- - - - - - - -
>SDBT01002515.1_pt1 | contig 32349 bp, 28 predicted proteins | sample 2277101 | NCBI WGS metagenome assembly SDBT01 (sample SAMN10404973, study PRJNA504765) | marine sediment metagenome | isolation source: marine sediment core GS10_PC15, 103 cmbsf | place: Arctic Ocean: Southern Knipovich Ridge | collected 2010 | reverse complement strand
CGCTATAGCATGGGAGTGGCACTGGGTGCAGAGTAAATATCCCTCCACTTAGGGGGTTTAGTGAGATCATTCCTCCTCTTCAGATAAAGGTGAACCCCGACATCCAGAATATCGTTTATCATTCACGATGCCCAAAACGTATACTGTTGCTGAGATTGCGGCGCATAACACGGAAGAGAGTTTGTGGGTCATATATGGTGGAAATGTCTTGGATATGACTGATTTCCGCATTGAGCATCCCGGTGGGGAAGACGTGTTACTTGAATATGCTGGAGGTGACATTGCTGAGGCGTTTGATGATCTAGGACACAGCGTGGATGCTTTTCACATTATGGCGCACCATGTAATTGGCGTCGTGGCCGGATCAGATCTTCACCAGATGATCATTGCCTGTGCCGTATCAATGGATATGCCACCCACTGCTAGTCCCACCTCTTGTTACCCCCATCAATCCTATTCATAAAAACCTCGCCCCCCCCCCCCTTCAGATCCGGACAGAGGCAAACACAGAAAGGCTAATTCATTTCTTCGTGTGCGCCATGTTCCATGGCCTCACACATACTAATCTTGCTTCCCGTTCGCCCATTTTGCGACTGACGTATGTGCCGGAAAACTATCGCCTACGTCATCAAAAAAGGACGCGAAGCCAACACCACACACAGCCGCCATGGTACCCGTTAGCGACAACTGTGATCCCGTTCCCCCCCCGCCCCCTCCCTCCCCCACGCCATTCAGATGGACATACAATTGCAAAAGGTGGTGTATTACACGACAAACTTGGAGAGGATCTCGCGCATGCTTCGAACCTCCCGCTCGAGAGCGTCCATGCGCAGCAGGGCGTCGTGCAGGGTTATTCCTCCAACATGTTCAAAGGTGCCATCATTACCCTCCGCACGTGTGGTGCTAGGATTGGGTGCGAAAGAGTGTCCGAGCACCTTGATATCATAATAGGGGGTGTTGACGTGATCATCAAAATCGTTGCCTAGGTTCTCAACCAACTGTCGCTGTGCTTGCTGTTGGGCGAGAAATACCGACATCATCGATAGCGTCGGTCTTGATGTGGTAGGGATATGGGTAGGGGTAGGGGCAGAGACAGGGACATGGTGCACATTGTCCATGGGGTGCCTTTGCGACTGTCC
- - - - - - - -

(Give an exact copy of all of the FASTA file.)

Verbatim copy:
>SDBT01002515.1_pt1 | contig 32349 bp, 28 predicted proteins | sample 2277101 | NCBI WGS metagenome assembly SDBT01 (sample SAMN10404973, study PRJNA504765) | marine sediment metagenome | isolation source: marine sediment core GS10_PC15, 103 cmbsf | place: Arctic Ocean: Southern Knipovich Ridge | collected 2010 | reverse complement strand
CGCTATAGCATGGGAGTGGCACTGGGTGCAGAGTAAATATCCCTCCACTTAGGGGGTTTAGTGAGATCATTCCTCCTCTTCAGATAAAGGTGAACCCCGACATCCAGAATATCGTTTATCATTCACGATGCCCAAAACGTATACTGTTGCTGAGATTGCGGCGCATAACACGGAAGAGAGTTTGTGGGTCATATATGGTGGAAATGTCTTGGATATGACTGATTTCCGCATTGAGCATCCCGGTGGGGAAGACGTGTTACTTGAATATGCTGGAGGTGACATTGCTGAGGCGTTTGATGATCTAGGACACAGCGTGGATGCTTTTCACATTATGGCGCACCATGTAATTGGCGTCGTGGCCGGATCAGATCTTCACCAGATGATCATTGCCTGTGCCGTATCAATGGATATGCCACCCACTGCTAGTCCCACCTCTTGTTACCCCCATCAATCCTATTCATAAAAACCTCGCCCCCCCCCCCCTTCAGATCCGGACAGAGGCAAACACAGAAAGGCTAATTCATTTCTTCGTGTGCGCCATGTTCCATGGCCTCACACATACTAATCTTGCTTCCCGTTCGCCCATTTTGCGACTGACGTATGTGCCGGAAAACTATCGCCTACGTCATCAAAAAAGGACGCGAAGCCAACACCACACACAGCCGCCATGGTACCCGTTAGCGACAACTGTGATCCCGTTCCCCCCCCGCCCCCTCCCTCCCCCACGCCATTCAGATGGACATACAATTGCAAAAGGTGGTGTATTACACGACAAACTTGGAGAGGATCTCGCGCATGCTTCGAACCTCCCGCTCGAGAGCGTCCATGCGCAGCAGGGCGTCGTGCAGGGTTATTCCTCCAACATGTTCAAAGGTGCCATCATTACCCTCCGCACGTGTGGTGCTAGGATTGGGTGCGAAAGAGTGTCCGAGCACCTTGATATCATAATAGGGGGTGTTGACGTGATCATCAAAATCGTTGCCTAGGTTCTCAACCAACTGTCGCTGTGCTTGCTGTTGGGCGAGAAATACCGACATCATCGATAGCGTCGGTCTTGATGTGGTAGGGATATGGGTAGGGGTAGGGGCAGAGACAGGGACATGGTGCACATTGTCCATGGGGTGCCTTTGCGACTGTCC